After updating your documents, inform the newly appointed individuals of their roles and responsibilities. It’s also important to notify financial institutions, health care providers and anyone else who may be impacted by these changes.

Situations and relationships continue to evolve, so it’s wise to regularly review and update these designations as part of your ongoing estate planning process.

Addressing tax planning post-divorce

Marital status influences tax planning, particularly when it comes to estate taxes. The shift from being married to unmarried may affect your estate's tax liability. Post-divorce, it's advisable to reassess your estate plan to identify potential tax liabilities and explore strategies like setting up an irrevocable life insurance trust to mitigate these taxes.

Beyond your will or trust, other documents need attention after a divorce. Powers of attorney and living wills often give significant decision-making power to a spouse. Post-divorce, if these documents still assign responsibilities to your ex, they should be updated to reflect your current wishes.

Examining non-probate-transfer assets

In the wake of a divorce, it's not only the assets that go through probate that need attention in your estate planning, but also those that transfer outside of probate. Non-probate-transfer assets are those that have designated beneficiaries and pass directly to these beneficiaries upon your death, bypassing the probate process. Common examples include life insurance policies, retirement accounts like 401(k)s and IRAs, payable-on-death bank accounts and investment accounts with transfer-on-death designations.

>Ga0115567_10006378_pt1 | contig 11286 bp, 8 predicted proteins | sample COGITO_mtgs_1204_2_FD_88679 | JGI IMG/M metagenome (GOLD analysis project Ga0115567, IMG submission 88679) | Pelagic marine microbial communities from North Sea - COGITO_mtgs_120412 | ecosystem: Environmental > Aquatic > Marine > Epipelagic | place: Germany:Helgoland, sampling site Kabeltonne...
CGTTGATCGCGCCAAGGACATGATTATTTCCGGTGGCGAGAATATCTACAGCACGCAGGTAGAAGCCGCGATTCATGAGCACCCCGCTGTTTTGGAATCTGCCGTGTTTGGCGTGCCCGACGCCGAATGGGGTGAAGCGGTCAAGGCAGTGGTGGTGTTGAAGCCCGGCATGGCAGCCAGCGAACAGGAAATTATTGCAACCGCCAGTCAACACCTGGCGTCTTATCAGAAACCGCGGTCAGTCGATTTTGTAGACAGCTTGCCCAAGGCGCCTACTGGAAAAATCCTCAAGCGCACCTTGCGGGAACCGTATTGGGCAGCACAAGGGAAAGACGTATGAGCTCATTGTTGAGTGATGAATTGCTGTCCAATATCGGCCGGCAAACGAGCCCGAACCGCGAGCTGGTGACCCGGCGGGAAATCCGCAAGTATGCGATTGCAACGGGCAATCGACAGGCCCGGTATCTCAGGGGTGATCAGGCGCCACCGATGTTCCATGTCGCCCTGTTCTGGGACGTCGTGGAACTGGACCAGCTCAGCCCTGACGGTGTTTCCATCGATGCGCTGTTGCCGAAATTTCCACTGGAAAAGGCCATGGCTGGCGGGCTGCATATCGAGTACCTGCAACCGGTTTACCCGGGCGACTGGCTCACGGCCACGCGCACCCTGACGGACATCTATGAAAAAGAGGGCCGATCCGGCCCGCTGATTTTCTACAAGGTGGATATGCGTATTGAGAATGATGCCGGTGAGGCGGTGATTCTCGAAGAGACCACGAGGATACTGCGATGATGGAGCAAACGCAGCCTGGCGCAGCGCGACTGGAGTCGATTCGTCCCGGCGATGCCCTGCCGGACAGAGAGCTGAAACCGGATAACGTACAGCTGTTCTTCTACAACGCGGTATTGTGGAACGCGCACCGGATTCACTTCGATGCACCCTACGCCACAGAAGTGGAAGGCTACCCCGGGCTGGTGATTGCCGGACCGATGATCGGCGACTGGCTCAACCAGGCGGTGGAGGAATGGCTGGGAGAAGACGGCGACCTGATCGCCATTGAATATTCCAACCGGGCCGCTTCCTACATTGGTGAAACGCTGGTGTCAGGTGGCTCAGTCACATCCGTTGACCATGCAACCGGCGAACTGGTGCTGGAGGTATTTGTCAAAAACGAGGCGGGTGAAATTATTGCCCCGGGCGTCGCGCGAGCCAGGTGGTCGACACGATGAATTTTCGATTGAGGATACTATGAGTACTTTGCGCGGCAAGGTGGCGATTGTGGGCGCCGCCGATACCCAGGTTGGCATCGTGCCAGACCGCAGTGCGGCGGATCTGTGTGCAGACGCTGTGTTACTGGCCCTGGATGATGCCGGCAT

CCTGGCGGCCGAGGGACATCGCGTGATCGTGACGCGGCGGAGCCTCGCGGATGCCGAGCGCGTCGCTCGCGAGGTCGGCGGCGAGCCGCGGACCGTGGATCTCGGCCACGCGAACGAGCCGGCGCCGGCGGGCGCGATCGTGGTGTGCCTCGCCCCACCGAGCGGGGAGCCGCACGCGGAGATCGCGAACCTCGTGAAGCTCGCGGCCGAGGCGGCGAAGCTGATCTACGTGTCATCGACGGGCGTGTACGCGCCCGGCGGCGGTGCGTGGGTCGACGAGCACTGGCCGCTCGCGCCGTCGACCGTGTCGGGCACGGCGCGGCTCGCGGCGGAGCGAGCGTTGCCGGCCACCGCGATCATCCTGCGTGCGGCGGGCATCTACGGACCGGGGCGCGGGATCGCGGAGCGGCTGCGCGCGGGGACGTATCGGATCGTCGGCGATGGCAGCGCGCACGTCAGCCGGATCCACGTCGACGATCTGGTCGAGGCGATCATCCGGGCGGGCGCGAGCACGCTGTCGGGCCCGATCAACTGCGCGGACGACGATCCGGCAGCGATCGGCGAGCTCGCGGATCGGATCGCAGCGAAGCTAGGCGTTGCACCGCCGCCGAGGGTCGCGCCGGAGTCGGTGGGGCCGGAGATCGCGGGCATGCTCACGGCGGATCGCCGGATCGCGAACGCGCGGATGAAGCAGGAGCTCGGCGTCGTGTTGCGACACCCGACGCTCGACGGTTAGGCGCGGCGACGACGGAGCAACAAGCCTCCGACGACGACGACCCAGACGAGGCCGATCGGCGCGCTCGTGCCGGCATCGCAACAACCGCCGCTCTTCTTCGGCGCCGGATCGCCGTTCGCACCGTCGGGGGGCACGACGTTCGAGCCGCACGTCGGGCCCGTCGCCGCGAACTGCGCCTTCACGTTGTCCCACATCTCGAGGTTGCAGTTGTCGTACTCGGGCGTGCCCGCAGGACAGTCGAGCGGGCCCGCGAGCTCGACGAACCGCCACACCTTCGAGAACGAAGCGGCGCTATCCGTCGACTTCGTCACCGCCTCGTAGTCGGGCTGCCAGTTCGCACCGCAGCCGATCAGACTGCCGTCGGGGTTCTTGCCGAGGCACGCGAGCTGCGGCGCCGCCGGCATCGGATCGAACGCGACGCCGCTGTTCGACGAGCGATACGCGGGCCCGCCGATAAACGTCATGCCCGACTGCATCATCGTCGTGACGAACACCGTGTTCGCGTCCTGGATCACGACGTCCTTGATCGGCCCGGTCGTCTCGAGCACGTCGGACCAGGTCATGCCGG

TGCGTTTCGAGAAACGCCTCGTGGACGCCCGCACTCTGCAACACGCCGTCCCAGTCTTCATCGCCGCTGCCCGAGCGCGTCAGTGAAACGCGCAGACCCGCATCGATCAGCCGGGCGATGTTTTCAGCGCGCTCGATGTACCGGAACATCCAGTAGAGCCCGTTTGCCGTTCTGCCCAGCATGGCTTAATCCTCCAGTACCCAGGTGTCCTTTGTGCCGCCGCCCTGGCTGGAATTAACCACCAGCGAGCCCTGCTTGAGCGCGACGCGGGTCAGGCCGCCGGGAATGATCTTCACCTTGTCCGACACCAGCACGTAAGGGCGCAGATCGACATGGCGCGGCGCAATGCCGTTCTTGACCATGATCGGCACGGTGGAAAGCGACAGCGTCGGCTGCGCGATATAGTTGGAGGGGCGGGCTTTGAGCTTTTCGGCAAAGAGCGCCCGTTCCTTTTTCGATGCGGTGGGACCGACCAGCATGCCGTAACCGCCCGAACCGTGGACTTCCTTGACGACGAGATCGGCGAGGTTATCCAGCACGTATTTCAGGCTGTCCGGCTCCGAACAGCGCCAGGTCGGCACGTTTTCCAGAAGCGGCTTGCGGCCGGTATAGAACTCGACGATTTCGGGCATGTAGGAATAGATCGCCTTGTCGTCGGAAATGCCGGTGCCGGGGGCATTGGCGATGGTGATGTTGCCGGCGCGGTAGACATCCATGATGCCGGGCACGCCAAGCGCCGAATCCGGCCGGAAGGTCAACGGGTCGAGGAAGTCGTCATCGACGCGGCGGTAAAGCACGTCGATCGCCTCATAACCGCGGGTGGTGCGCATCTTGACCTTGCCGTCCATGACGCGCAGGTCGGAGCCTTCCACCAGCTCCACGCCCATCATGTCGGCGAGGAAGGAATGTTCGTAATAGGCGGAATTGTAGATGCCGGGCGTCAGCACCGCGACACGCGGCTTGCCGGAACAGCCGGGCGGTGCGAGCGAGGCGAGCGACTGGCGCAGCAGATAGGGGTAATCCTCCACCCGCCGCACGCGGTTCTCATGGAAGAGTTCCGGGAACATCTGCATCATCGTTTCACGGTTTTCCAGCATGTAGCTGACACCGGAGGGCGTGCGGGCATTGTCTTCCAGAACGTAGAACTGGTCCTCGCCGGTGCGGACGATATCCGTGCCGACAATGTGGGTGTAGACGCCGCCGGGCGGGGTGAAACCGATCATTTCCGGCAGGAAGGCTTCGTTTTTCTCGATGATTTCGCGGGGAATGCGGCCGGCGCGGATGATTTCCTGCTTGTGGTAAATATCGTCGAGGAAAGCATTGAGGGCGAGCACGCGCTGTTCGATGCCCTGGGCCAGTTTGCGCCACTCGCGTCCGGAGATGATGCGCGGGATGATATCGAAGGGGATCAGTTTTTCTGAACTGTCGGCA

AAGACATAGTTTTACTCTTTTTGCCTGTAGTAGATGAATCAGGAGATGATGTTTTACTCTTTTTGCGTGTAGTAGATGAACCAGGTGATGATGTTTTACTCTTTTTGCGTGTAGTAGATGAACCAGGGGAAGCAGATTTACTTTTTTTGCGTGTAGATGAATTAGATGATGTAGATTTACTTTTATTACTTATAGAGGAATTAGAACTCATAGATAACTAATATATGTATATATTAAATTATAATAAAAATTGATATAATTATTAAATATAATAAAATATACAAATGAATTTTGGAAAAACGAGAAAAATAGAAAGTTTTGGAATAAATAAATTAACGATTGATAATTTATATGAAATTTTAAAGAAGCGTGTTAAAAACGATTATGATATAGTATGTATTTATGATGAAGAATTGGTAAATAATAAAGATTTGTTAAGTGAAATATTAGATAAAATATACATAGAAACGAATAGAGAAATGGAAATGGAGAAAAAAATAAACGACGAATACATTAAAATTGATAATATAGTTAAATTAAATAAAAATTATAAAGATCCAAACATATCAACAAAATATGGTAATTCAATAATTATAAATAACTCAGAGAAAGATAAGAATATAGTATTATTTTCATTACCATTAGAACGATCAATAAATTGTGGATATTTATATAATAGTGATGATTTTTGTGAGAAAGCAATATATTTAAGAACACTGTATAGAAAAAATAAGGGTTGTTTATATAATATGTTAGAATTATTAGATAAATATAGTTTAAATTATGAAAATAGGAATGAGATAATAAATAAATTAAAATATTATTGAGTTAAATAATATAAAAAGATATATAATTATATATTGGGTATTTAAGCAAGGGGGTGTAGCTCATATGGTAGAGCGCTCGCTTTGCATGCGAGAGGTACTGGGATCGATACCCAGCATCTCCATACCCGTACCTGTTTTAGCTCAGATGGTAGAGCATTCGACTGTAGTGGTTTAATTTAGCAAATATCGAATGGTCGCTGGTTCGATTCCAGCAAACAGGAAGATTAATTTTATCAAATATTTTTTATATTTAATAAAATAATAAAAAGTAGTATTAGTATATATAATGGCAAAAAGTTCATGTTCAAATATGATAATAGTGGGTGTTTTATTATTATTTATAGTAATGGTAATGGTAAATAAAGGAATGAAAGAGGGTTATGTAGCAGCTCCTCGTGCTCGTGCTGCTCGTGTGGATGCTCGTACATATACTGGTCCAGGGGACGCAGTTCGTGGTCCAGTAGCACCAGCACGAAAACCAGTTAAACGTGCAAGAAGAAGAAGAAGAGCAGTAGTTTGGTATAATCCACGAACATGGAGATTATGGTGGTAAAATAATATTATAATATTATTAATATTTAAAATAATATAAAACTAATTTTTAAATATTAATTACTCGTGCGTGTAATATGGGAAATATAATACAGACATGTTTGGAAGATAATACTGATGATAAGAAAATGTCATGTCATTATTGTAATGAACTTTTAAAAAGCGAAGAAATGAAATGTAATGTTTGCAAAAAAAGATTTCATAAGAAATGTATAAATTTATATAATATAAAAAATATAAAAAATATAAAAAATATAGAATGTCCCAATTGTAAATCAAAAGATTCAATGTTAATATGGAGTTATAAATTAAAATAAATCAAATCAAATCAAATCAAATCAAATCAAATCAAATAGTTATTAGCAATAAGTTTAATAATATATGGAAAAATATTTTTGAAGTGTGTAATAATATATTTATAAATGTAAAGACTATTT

These assets are unique in that they are distributed based on beneficiary designations rather than your will or trust. Therefore, whoever is listed as the beneficiary on these accounts will receive the assets, regardless of the instructions in your will.

After a divorce, it’s imperative to review and potentially update the beneficiary designations on all non-probate assets. Failing to do so could result in your ex-spouse inadvertently receiving these assets upon your death.

While some states have laws that automatically nullify the designation of a spouse as a beneficiary upon divorce, this is not universal. In states without such laws, or in cases where you might still wish to name your ex-spouse as a beneficiary, active steps must be taken to either confirm or change the beneficiary designations.

lawyer working with probate documents

Retirement accounts can be particularly complex, as they are also governed by federal laws. For instance, ERISA (Employee Retirement Income Security Act) governs many private-sector retirement plans and can have specific rules about spousal rights. Post-divorce, it’s crucial to understand these rules and how they interact with your estate planning goals.

Here are some strategies for updating non-probate assets:

  • Consult with financial institutions. Contact the financial institutions holding your non-probate assets to understand their process for changing beneficiaries and to ensure your designations are current.

  • Coordinate with your estate plan. Ensure that the beneficiary designations on your non-probate assets align with your overall estate planning objectives. This coordination can prevent conflicts and confusion among your heirs.

  • Conduct regular reviews. Life changes continuously, and so should your beneficiary designations. Regularly reviewing these designations, especially after major life events like divorce, ensures they stay aligned with your current wishes.

Estate planning laws vary significantly from state to state, especially regarding divorce. It's vital to consult with a local estate planning attorney who can provide tailored advice based on the specific legal landscape of your state.